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Earth Power Hardware

As US Cleans Its Energy Mix, It Ships Coal Problems Overseas 275

Hugh Pickens writes writes "Thomas K. Grose reports that the Environmental Protection Agency (EPA) estimates that greenhouse gas emissions in the US have fallen 8 percent from their 2007 peak to 6,703 million metric tons of CO2 equivalent, due largely to the drop in coal-fired electricity which in 2012 generated 37.4 percent of US electricity, down from 50 percent in 2005. But don't celebrate just yet. A major side effect of that cleaner air in the US has been the further darkening of skies over Europe and Asia as US coal producers have been shipping the most carbon-intensive fuel to energy-hungry markets overseas. US coal exports to China were on track to double last year and demand for US metallurgical coal, the high-heat content coking coal that is used for steelmaking, is so great in Asia that shipments make a round-the-world journey from Appalachia as they are sent by train to the port of Baltimore, where they steam to sea through the Chesapeake Bay, then south across the Atlantic Ocean and around Africa's Cape of Good Hope to reach Asian ports. The Tyndall Center study estimates that the burning of all that exported coal could erase fully half the gains the United States has made in reducing carbon emissions and if the trend continues, the dramatic changes in energy use in the United States — in particular, the switch from coal to newly abundant natural gas for generating electricity — will have only a modest impact on global warming, observers warn. 'Without a meaningful cap on global carbon emissions, the exploitation of shale gas reserves is likely to increase total emissions,' write Dr John Broderick and Prof Kevin Anderson. 'For this not to be the case, consumption of displaced fuels must be reduced globally and remain suppressed indefinitely; in effect displaced coal must stay in the ground (PDF).'"
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As US Cleans Its Energy Mix, It Ships Coal Problems Overseas

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  • by Isca ( 550291 ) on Monday March 18, 2013 @09:09AM (#43202331)
    It's not being used for electricity. We hardly make any steel here anymore. Most of it is made in Asia anymore. We have the infrastructure to mine it and ship it out. If it wasn't done here it would be done elsewhere at a slightly higher cost. It has nothing to do with electrical production, it's not used for that. In fact, it's almost twice the cost of other coal per ton so no one would WANT to use it.
  • Re:But it's okay (Score:2, Informative)

    by Anonymous Coward on Monday March 18, 2013 @09:19AM (#43202393)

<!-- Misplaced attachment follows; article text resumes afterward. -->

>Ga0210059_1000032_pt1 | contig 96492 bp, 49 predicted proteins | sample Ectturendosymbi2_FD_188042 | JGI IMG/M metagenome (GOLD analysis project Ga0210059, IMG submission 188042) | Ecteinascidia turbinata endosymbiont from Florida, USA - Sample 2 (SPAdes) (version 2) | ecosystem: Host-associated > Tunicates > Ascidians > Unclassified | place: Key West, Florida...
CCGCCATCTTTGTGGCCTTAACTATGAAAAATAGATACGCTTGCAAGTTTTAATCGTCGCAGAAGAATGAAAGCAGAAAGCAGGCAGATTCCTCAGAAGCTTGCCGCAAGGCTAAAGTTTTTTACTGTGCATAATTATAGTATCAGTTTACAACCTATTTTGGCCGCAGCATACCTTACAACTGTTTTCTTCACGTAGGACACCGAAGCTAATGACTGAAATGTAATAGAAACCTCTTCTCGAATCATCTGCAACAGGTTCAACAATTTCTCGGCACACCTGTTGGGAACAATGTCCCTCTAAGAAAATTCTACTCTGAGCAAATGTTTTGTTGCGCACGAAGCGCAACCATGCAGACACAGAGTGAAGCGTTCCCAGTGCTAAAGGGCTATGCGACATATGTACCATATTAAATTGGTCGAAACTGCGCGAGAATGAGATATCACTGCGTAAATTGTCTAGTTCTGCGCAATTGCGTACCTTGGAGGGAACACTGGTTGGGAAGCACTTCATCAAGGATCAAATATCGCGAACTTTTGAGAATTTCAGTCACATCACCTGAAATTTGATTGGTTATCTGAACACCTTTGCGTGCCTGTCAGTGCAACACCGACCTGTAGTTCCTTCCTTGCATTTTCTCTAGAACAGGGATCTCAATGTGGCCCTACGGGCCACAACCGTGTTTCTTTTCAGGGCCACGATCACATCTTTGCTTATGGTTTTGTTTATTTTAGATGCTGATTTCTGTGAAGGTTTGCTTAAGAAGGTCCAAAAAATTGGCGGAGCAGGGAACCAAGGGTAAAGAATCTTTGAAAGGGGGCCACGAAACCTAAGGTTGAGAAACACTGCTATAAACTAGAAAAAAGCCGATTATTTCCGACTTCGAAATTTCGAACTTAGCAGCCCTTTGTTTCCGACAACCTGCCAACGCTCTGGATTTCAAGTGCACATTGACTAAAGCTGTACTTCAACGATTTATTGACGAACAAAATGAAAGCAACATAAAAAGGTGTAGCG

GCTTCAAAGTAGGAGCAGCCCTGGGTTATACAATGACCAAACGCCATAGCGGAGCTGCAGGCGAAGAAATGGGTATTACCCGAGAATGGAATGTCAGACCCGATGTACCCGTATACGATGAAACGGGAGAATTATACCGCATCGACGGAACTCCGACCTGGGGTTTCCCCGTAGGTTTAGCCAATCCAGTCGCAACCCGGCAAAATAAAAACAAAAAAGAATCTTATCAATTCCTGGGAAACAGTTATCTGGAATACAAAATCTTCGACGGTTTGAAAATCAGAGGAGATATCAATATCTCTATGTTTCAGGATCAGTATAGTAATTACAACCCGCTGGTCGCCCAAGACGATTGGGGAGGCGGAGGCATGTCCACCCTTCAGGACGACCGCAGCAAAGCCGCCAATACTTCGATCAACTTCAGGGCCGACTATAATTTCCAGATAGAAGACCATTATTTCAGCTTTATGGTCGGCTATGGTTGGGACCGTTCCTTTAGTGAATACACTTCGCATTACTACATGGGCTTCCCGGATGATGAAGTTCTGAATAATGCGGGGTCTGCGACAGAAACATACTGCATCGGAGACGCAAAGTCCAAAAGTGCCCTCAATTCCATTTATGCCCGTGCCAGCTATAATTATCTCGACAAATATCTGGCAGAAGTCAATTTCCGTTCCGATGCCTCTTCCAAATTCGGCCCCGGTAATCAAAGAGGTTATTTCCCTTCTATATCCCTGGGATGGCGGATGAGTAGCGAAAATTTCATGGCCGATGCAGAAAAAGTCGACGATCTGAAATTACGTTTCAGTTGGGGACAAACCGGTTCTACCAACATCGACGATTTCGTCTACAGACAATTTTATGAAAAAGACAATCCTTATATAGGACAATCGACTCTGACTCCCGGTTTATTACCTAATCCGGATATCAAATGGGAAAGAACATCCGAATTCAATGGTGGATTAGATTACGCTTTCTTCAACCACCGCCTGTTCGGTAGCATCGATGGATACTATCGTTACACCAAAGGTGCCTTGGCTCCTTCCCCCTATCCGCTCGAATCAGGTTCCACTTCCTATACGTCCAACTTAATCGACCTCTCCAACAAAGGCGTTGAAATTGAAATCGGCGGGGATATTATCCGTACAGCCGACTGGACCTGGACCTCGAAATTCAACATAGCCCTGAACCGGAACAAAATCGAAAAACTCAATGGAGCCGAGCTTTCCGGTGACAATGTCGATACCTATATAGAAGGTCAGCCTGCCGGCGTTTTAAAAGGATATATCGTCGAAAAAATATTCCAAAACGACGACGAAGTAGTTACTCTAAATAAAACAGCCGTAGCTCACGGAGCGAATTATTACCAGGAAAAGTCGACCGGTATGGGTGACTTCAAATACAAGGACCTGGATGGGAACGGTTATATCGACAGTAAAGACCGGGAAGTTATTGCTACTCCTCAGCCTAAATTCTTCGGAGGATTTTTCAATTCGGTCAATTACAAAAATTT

The US Gov't did not sign the Kyoto treaty...

  • Yes, I noticed this as well, and it makes the summary rather misleading.

    I think there is a concern with "pollution outsourcing", where countries claim to be getting cleaner but they do it just by outsourcing the polluting activities, rather than cleaning them up. This is the case with some European manufacturing firms, for example, which claim to be green... if you only count their within-EU manufacturing activities. You could imagine a similar shift where U.S. energy production gets cleaner just by moving the pollution around, so the same coal gets burned for power, just elsewhere. Then it would be legitimate to question whether there are any real environmental gains happening in such a scenario.

    But what's happening here is a little different. It's not economically sensible to ship regular, lower-grade coal for producing electricity all around the world. Coal is extremely bulky and the value per ton of low-grade coal is so low that it doesn't pay off to ship it to China. Especially when China has plenty of its own low-grade coal. What does make economic sense to ship is high-end coal for metallurgy, which is more of a specialty material.

  • Re:NIMBY... (Score:2, Informative)

    by jythie ( 914043 ) on Monday March 18, 2013 @09:46AM (#43202519)
    On the other hand, your home owner's insurance costs jump significantly. Living near a nuclear plant is surprisingly expensive.
  • It's not being used for electricity. We hardly make any steel here anymore.

    We made a million tons of steel last week... 18 million tons year-to-date. In 2012, we made 5.7% of the worlds steel (88 million tons) - putting us in third place (behind China and Japan) overall. The only European country in the top ten is Germany - which clocks in at #7 with approximately 2%. (Most of the worlds steel is made in Asia and Russia/CIS.)
    So, yeah, US steel production is a long way down from it's peak, but it's gross ignorance to say we make 'hardly any'.

  • Relevent (Score:2, Informative)

    by Anonymous Coward on Monday March 18, 2013 @10:23AM (#43202811)
    You would be getting less radiation in the pool than where you are now. Oblig: Spent Fuel Pool [xkcd.com]
  • Re:NIMBY... (Score:5, Informative)

    by Anonymous Coward on Monday March 18, 2013 @10:27AM (#43202851)
    Bullshit. I live less than 5 miles from the oldest active nuclear plant in the country, and it has absolutely no effect on homeowner's insurance rates. You know what does? Having a pool with a diving board or a trampoline.
  • Re:Always (Score:4, Informative)

    by daem0n1x ( 748565 ) on Monday March 18, 2013 @11:43AM (#43203573)

    Frankly, I don't think most folks outside of the U.S. pay much attention to us or cares...unless Obama is shooting a missile up their butts.

    Actually, you're quite wrong. The rest of the world is a lot more aware of what happens in the US than the opposite.

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